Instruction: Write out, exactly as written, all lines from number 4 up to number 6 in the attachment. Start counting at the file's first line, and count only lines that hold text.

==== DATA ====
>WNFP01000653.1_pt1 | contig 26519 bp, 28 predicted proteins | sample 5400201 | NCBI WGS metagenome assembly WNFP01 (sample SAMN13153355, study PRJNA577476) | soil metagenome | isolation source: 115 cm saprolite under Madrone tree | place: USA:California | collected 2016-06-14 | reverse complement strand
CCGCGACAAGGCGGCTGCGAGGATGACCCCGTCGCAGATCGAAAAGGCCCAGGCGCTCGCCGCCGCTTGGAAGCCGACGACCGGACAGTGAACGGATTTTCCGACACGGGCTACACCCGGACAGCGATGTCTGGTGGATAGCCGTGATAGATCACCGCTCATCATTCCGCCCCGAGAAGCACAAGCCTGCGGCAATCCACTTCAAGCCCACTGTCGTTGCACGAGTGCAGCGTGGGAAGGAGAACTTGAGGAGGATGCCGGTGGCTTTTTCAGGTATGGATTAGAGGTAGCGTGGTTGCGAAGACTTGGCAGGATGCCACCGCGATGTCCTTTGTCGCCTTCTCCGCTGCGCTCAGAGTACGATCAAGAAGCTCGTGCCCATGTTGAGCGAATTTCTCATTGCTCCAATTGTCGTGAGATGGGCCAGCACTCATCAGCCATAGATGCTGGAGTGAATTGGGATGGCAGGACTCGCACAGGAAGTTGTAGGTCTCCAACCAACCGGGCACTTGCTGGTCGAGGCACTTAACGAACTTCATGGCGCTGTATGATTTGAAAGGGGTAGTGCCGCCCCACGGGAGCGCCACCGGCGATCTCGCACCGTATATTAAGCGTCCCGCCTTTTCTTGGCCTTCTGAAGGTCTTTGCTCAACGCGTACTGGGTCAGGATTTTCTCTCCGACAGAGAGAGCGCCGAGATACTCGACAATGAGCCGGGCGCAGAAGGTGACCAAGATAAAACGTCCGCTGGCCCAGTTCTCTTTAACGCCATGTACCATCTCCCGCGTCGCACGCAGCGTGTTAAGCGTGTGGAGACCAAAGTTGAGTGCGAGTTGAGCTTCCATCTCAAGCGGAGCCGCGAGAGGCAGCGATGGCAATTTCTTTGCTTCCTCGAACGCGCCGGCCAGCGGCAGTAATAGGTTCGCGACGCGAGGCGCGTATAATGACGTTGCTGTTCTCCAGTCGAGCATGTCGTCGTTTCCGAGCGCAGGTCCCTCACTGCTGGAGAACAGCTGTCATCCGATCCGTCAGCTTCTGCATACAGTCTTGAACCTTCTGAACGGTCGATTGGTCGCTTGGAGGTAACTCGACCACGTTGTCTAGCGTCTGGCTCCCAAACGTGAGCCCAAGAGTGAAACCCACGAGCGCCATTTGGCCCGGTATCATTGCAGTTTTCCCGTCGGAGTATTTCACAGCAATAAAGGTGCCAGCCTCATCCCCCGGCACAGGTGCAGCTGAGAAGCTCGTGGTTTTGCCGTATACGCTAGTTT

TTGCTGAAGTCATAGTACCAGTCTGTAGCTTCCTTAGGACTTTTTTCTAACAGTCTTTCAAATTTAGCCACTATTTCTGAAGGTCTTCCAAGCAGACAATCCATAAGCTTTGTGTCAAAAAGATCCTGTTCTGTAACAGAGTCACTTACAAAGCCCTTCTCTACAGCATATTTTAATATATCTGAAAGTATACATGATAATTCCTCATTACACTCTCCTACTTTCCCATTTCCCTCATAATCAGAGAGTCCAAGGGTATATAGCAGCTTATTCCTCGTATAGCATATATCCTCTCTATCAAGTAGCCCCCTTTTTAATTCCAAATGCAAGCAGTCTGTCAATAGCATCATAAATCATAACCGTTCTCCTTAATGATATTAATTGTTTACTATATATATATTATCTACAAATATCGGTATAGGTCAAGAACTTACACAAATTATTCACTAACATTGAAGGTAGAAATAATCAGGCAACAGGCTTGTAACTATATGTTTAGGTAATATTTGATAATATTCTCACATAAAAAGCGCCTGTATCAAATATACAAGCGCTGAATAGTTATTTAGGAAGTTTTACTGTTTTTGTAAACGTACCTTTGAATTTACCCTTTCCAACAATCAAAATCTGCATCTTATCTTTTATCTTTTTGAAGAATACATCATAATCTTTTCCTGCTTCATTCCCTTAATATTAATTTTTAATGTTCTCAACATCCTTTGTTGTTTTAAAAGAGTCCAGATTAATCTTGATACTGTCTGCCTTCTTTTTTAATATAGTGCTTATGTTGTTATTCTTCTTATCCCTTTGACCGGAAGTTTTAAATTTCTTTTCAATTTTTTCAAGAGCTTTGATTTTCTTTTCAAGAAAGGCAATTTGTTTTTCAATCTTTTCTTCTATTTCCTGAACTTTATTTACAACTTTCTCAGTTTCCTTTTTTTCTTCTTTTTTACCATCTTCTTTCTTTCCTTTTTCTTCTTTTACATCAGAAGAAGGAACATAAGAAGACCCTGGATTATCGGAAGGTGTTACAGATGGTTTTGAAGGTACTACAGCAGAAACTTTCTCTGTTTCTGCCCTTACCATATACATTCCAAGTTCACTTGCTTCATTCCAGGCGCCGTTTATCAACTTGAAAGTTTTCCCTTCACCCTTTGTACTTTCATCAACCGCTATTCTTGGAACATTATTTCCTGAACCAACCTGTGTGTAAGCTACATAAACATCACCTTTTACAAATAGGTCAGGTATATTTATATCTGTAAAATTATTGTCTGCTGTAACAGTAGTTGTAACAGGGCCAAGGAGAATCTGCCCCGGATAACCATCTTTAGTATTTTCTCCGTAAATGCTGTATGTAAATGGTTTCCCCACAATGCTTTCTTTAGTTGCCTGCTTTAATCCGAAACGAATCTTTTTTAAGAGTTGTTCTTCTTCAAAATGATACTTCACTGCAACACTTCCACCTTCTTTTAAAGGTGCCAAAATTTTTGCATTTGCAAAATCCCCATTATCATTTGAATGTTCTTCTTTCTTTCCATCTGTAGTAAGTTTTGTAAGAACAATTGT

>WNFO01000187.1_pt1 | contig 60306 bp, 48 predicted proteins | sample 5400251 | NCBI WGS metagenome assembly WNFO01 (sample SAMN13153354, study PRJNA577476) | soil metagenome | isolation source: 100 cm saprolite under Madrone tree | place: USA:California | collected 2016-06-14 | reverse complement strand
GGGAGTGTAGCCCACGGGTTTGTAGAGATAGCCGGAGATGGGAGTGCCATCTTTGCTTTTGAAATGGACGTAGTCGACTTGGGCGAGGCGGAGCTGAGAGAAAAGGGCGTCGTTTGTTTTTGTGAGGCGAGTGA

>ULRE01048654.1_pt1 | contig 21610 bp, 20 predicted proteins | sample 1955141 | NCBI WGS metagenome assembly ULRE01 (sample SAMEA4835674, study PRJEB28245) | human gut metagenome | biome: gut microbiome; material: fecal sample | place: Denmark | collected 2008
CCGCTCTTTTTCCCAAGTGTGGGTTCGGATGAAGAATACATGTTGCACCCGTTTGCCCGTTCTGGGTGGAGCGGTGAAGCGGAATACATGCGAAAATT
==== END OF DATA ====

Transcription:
>WNFO01000187.1_pt1 | contig 60306 bp, 48 predicted proteins | sample 5400251 | NCBI WGS metagenome assembly WNFO01 (sample SAMN13153354, study PRJNA577476) | soil metagenome | isolation source: 100 cm saprolite under Madrone tree | place: USA:California | collected 2016-06-14 | reverse complement strand
GGGAGTGTAGCCCACGGGTTTGTAGAGATAGCCGGAGATGGGAGTGCCATCTTTGCTTTTGAAATGGACGTAGTCGACTTGGGCGAGGCGGAGCTGAGAGAAAAGGGCGTCGTTTGTTTTTGTGAGGCGAGTGA

>ULRE01048654.1_pt1 | contig 21610 bp, 20 predicted proteins | sample 1955141 | NCBI WGS metagenome assembly ULRE01 (sample SAMEA4835674, study PRJEB28245) | human gut metagenome | biome: gut microbiome; material: fecal sample | place: Denmark | collected 2008